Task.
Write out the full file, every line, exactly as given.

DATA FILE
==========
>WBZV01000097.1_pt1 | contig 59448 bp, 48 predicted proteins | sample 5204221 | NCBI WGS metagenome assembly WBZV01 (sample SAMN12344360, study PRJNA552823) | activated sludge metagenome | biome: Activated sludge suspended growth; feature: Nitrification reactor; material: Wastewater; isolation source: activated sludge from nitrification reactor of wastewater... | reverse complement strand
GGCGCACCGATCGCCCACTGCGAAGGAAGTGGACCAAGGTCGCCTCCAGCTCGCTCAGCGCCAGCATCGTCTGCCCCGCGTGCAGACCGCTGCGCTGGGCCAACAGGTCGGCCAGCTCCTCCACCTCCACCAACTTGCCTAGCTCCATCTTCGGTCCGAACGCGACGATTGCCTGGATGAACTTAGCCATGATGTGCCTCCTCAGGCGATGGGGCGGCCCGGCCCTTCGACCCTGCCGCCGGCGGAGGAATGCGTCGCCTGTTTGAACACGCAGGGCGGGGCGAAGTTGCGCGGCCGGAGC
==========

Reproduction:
>WBZV01000097.1_pt1 | contig 59448 bp, 48 predicted proteins | sample 5204221 | NCBI WGS metagenome assembly WBZV01 (sample SAMN12344360, study PRJNA552823) | activated sludge metagenome | biome: Activated sludge suspended growth; feature: Nitrification reactor; material: Wastewater; isolation source: activated sludge from nitrification reactor of wastewater... | reverse complement strand
GGCGCACCGATCGCCCACTGCGAAGGAAGTGGACCAAGGTCGCCTCCAGCTCGCTCAGCGCCAGCATCGTCTGCCCCGCGTGCAGACCGCTGCGCTGGGCCAACAGGTCGGCCAGCTCCTCCACCTCCACCAACTTGCCTAGCTCCATCTTCGGTCCGAACGCGACGATTGCCTGGATGAACTTAGCCATGATGTGCCTCCTCAGGCGATGGGGCGGCCCGGCCCTTCGACCCTGCCGCCGGCGGAGGAATGCGTCGCCTGTTTGAACACGCAGGGCGGGGCGAAGTTGCGCGGCCGGAGC